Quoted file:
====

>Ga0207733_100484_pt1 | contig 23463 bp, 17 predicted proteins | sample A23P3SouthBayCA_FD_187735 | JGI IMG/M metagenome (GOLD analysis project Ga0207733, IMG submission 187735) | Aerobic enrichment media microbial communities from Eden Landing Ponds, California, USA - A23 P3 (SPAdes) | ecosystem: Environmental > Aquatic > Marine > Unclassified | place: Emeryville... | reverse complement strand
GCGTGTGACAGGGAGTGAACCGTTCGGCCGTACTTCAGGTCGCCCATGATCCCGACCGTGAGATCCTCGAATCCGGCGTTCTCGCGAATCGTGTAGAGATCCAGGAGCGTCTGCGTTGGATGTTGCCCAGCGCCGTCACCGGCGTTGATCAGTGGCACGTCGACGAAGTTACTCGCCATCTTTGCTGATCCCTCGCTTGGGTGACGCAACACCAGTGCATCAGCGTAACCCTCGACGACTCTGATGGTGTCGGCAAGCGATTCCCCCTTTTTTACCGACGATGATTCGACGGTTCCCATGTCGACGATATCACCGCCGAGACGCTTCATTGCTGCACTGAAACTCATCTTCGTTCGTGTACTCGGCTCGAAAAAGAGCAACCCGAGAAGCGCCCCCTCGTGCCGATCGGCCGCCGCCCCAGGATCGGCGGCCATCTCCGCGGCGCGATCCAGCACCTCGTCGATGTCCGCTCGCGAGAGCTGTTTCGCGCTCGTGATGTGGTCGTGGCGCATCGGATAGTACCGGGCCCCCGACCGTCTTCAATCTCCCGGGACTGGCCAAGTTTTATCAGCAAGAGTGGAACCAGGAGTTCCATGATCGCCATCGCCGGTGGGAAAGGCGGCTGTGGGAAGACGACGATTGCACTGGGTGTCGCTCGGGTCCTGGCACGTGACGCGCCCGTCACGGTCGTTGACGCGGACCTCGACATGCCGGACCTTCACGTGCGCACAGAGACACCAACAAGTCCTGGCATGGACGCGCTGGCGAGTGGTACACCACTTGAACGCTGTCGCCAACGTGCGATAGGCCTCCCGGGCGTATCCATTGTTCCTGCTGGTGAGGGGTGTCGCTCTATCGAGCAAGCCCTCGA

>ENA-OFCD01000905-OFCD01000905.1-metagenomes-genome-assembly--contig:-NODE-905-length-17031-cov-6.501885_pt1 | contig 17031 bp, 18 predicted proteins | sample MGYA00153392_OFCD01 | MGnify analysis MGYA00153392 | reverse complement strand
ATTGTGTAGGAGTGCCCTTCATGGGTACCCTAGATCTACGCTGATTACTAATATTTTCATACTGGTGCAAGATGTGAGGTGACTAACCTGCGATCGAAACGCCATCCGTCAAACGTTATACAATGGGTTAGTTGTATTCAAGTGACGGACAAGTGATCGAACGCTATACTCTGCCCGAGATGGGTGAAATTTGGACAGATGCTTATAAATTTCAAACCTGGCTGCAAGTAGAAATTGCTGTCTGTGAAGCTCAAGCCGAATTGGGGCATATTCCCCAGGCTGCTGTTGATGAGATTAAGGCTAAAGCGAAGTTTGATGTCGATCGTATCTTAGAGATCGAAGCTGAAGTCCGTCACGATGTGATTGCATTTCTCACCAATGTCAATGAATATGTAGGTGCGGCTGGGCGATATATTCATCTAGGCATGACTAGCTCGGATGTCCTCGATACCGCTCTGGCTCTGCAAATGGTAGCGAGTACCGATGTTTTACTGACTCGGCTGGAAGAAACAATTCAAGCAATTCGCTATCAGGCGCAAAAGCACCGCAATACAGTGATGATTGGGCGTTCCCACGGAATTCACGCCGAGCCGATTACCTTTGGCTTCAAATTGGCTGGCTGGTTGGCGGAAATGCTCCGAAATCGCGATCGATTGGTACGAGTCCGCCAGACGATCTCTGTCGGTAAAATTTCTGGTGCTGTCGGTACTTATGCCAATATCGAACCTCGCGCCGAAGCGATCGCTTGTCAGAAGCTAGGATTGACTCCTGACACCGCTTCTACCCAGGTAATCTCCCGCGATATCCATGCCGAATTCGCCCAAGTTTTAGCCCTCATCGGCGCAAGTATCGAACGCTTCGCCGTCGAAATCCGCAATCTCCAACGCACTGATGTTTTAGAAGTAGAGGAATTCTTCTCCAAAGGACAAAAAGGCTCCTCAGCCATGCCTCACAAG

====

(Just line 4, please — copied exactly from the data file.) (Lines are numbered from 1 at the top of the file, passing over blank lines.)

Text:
ATTGTGTAGGAGTGCCCTTCATGGGTACCCTAGATCTACGCTGATTACTAATATTTTCATACTGGTGCAAGATGTGAGGTGACTAACCTGCGATCGAAACGCCATCCGTCAAACGTTATACAATGGGTTAGTTGTATTCAAGTGACGGACAAGTGATCGAACGCTATACTCTGCCCGAGATGGGTGAAATTTGGACAGATGCTTATAAATTTCAAACCTGGCTGCAAGTAGAAATTGCTGTCTGTGAAGCTCAAGCCGAATTGGGGCATATTCCCCAGGCTGCTGTTGATGAGATTAAGGCTAAAGCGAAGTTTGATGTCGATCGTATCTTAGAGATCGAAGCTGAAGTCCGTCACGATGTGATTGCATTTCTCACCAATGTCAATGAATATGTAGGTGCGGCTGGGCGATATATTCATCTAGGCATGACTAGCTCGGATGTCCTCGATACCGCTCTGGCTCTGCAAATGGTAGCGAGTACCGATGTTTTACTGACTCGGCTGGAAGAAACAATTCAAGCAATTCGCTATCAGGCGCAAAAGCACCGCAATACAGTGATGATTGGGCGTTCCCACGGAATTCACGCCGAGCCGATTACCTTTGGCTTCAAATTGGCTGGCTGGTTGGCGGAAATGCTCCGAAATCGCGATCGATTGGTACGAGTCCGCCAGACGATCTCTGTCGGTAAAATTTCTGGTGCTGTCGGTACTTATGCCAATATCGAACCTCGCGCCGAAGCGATCGCTTGTCAGAAGCTAGGATTGACTCCTGACACCGCTTCTACCCAGGTAATCTCCCGCGATATCCATGCCGAATTCGCCCAAGTTTTAGCCCTCATCGGCGCAAGTATCGAACGCTTCGCCGTCGAAATCCGCAATCTCCAACGCACTGATGTTTTAGAAGTAGAGGAATTCTTCTCCAAAGGACAAAAAGGCTCCTCAGCCATGCCTCACAAG